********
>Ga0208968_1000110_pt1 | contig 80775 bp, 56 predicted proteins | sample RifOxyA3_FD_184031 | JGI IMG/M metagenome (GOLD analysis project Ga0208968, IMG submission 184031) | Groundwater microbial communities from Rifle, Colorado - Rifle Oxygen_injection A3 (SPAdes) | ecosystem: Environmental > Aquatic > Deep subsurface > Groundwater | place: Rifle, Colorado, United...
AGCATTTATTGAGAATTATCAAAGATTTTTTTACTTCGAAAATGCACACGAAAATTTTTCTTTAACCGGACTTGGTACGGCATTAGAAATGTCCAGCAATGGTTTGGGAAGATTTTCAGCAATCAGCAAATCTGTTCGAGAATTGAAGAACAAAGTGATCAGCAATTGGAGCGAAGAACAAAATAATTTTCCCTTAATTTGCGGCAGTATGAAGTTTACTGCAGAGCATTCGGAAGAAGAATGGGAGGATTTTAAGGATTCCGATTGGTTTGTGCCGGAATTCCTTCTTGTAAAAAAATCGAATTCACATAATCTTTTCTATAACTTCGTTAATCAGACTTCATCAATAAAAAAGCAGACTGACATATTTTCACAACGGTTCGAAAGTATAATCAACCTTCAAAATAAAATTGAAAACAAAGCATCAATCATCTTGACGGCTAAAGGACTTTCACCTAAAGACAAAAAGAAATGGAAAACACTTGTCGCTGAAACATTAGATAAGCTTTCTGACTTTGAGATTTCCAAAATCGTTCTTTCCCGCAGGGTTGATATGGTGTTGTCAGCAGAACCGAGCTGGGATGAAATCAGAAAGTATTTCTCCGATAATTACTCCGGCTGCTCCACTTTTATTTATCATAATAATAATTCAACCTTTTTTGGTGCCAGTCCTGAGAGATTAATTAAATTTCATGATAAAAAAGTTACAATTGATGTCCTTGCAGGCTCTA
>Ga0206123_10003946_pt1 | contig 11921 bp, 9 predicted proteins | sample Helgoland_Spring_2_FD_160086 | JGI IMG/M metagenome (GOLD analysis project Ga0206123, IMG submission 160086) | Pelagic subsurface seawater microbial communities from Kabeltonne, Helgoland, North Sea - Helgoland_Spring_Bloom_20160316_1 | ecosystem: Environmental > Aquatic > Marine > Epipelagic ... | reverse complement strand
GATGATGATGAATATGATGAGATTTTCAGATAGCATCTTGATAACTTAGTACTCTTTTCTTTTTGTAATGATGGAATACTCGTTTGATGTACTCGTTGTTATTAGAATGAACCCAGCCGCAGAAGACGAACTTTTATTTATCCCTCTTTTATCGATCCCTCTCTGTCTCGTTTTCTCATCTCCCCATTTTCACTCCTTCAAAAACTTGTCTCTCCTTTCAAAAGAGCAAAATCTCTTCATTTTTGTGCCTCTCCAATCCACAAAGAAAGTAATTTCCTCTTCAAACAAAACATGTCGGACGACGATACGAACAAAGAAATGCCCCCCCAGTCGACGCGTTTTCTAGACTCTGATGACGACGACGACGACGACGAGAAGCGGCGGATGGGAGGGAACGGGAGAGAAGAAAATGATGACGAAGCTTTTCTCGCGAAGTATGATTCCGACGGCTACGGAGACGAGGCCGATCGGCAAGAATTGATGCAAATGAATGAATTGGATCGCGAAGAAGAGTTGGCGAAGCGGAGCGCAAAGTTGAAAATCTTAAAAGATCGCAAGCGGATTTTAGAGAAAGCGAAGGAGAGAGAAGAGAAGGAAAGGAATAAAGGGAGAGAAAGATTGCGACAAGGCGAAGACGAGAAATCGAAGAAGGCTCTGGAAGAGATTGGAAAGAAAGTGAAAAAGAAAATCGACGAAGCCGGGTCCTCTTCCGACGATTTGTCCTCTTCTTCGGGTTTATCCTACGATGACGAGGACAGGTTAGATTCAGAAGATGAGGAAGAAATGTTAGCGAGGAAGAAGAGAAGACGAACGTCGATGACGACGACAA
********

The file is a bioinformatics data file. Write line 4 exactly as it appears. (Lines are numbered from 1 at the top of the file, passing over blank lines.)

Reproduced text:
GATGATGATGAATATGATGAGATTTTCAGATAGCATCTTGATAACTTAGTACTCTTTTCTTTTTGTAATGATGGAATACTCGTTTGATGTACTCGTTGTTATTAGAATGAACCCAGCCGCAGAAGACGAACTTTTATTTATCCCTCTTTTATCGATCCCTCTCTGTCTCGTTTTCTCATCTCCCCATTTTCACTCCTTCAAAAACTTGTCTCTCCTTTCAAAAGAGCAAAATCTCTTCATTTTTGTGCCTCTCCAATCCACAAAGAAAGTAATTTCCTCTTCAAACAAAACATGTCGGACGACGATACGAACAAAGAAATGCCCCCCCAGTCGACGCGTTTTCTAGACTCTGATGACGACGACGACGACGACGAGAAGCGGCGGATGGGAGGGAACGGGAGAGAAGAAAATGATGACGAAGCTTTTCTCGCGAAGTATGATTCCGACGGCTACGGAGACGAGGCCGATCGGCAAGAATTGATGCAAATGAATGAATTGGATCGCGAAGAAGAGTTGGCGAAGCGGAGCGCAAAGTTGAAAATCTTAAAAGATCGCAAGCGGATTTTAGAGAAAGCGAAGGAGAGAGAAGAGAAGGAAAGGAATAAAGGGAGAGAAAGATTGCGACAAGGCGAAGACGAGAAATCGAAGAAGGCTCTGGAAGAGATTGGAAAGAAAGTGAAAAAGAAAATCGACGAAGCCGGGTCCTCTTCCGACGATTTGTCCTCTTCTTCGGGTTTATCCTACGATGACGAGGACAGGTTAGATTCAGAAGATGAGGAAGAAATGTTAGCGAGGAAGAAGAGAAGACGAACGTCGATGACGACGACAA